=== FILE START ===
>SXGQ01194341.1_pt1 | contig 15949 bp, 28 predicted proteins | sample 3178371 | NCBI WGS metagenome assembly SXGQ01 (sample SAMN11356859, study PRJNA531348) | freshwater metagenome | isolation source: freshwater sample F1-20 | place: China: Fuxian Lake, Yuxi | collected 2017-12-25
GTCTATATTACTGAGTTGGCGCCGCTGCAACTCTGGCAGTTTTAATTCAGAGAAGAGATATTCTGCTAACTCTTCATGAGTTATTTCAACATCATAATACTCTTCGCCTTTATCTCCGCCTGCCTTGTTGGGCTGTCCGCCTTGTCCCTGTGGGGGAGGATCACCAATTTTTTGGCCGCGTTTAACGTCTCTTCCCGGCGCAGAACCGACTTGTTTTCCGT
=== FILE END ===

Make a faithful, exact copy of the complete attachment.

>SXGQ01194341.1_pt1 | contig 15949 bp, 28 predicted proteins | sample 3178371 | NCBI WGS metagenome assembly SXGQ01 (sample SAMN11356859, study PRJNA531348) | freshwater metagenome | isolation source: freshwater sample F1-20 | place: China: Fuxian Lake, Yuxi | collected 2017-12-25
GTCTATATTACTGAGTTGGCGCCGCTGCAACTCTGGCAGTTTTAATTCAGAGAAGAGATATTCTGCTAACTCTTCATGAGTTATTTCAACATCATAATACTCTTCGCCTTTATCTCCGCCTGCCTTGTTGGGCTGTCCGCCTTGTCCCTGTGGGGGAGGATCACCAATTTTTTGGCCGCGTTTAACGTCTCTTCCCGGCGCAGAACCGACTTGTTTTCCGT